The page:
I said all along that the reason I wasn’t recapping Madoka was because I was too shocked after each episode to write anything, and that’s partially true, but there was another reason; it’s because I didn’t feel a need to. It’s fun to take a show that maybe isn’t appreciated as much as you think it should be and point out its nuances, but Madoka wears so much of it’s greatness right on its sleeve, I didn’t think anyone needed me to explain to them what the show was doing, or why it was so good.
For the same reason, while I did want to chime in with a few thoughts on the finale, I’m not going to go into too many specifics, because everyone else is doing a great job already- the show seems to have brought out the best in the anime community online, because I can’t remember the last time so many blog entries and response posts I read about a show were this insightful.
So if I spend a lot of this post comparing Madoka to other landmark anime, or talking about the show’s handling of religious ideas, rather than the actual plot and characters, you can go elsewhere for discussion of those things very easily- seriously, pick a website that deals with anime, someone will be saying something about this show that’s worth reading. But you’re certainly welcome to hit the jump for my personal and slightly-loopy take on it.
In short, I feel like the Madoka finale has finally healed a wound that I’ve had ever since I first saw The End of Evangelion in 1999- Tengen Toppa Gurren Lagann started the healing process, and Madoka finished it.
All three shows ultimately deal with the same major theme; how to persevere when you know despair is not just likely, but inevitable. In Evangelion, there is no real answer- it’s about the point where cognition stops, where you’re so tired of the cycle of hating yourself and your life, then gaining temporary respite, then going through it again that the temptation is to stop existing altogether. In all it’s forms, the show goes so far as to say “It’s worth existing” (although the jury is still out on the Rebuild movies, though I would be lying if I said I still cared), but it doesn’t give you anything to go on other than that. Okay, so I shouldn’t just kill myself to escape the pain, now what do I do? We can be reasonably sure that Shinji has no fucking idea.
I still love Evangelion, but I loved it more before I realized that the only answer it offers is really a non-answer. I didn’t see a need for the remakes, but honestly, it seems appropriate that a show about cognitive and spiritual paralysis would be doomed to continue indefinitely, in an elliptical and masturbatory sort of way.
Anyway, TTGL takes it a step further- not that you combat despair by “kicking reason to the curb”, because that ALWAYS works, but because believing in yourself is the best chance you have. People criticize TTGL for basically running on the “rule of cool” and stating that anything you want is in reach as long as you believe, like a Disney movie, but I can’t see it that way at all; after all, if the show is about the idea that you can get anything you want just by trying hard enough, then why did Kamina have to die? Why does Yoko always end up alone? Why did Simon, of all people, lose the love of his life minutes after exchanging vows? Because even in the hyper-GAR world of TTGL, fighting hard doesn’t really mean you win all the time- you just win a helluva lot more than if you weren’t willing to believe.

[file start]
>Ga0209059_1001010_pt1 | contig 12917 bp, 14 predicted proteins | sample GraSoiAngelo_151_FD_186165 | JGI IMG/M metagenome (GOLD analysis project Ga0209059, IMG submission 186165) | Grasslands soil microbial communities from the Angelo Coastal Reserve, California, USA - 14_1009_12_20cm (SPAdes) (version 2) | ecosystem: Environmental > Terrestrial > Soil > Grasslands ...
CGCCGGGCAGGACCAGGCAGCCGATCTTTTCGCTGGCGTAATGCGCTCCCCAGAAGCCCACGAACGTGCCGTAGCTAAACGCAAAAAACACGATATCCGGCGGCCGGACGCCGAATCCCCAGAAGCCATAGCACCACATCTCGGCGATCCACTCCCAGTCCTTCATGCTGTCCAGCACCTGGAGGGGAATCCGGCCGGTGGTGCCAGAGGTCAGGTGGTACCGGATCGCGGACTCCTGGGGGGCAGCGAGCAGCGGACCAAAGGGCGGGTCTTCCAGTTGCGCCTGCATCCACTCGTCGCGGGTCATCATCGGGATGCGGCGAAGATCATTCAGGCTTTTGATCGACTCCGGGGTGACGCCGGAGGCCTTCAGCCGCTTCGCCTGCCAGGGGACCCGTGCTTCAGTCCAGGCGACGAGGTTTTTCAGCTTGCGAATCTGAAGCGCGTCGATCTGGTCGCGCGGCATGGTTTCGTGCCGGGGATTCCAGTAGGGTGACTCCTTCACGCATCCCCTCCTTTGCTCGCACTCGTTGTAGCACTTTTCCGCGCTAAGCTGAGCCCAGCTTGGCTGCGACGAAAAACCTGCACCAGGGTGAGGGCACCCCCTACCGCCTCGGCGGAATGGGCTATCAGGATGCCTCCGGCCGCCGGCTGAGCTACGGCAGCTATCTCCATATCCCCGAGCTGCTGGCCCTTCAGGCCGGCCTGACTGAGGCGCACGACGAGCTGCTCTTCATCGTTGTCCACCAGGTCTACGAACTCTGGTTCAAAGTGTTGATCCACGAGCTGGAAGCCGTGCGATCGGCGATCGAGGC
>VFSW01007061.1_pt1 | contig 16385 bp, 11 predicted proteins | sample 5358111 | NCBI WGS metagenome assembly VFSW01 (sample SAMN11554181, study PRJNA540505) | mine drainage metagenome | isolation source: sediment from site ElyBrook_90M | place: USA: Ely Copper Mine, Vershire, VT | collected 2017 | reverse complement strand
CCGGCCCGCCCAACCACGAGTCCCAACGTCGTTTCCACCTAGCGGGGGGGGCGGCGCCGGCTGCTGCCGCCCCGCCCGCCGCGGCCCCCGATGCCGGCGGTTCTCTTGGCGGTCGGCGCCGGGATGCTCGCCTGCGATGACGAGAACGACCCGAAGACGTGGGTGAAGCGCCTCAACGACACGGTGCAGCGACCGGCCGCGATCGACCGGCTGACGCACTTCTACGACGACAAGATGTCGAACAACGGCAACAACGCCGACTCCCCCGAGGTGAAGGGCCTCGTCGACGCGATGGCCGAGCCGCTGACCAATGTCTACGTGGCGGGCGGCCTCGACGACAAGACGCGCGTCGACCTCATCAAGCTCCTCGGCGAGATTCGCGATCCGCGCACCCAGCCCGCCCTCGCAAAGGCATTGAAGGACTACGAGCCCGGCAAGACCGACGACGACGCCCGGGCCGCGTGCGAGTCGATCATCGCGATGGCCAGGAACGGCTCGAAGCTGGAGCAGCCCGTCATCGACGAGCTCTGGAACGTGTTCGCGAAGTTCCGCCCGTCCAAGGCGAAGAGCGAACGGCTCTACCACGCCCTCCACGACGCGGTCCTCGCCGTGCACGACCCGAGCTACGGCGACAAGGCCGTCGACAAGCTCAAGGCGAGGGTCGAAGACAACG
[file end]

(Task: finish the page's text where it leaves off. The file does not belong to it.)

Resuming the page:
Now, in Madoka, the fight against despair is worth it because you can work towards a better world, where there’s that much less despair than there was before. It might seem like Madoka’s single-handed ascension to Godhood is a bit convenient- after all, if we could just designate someone a perfect despair-receptacle, well that would be cool, but it doesn’t seem too likely. However, she didn’t do it alone; it was her cooperation with Homura that made it possible. It takes a combination of individual will and cooperation to recreate the world.
To some, this may seem like too much of an abstract, friendship-makes-the-world-go-round, Care Bears sort of ending, but I don’t think so; after all, you don’t have to go too far back in history to see people coming together for a better world. In my opinion, there was a large coming together post-WWII, where everyone kind of went “Gee, that was really horrible- we have to do better than this”- and it’s no accident that Anne Frank is referenced in Madoka. The Post WWII world may have its share of problems, but I think much of the world did take part in a good faith effort to recreate it for the better at that time, and I do think the world became a better place as a result. I hope it doesn’t take something that horrible for us all to come together again in the future (and we could use some cooperation now, that’s for sure), but that’s something I’d best not delve into too much.
Next time on Part II: Madoka and religion, or how Madoka also shares with Evangelion that thing where it seems like it’s about Christianity, but it’s more likely about that old stuff that was around before Christianity grew up.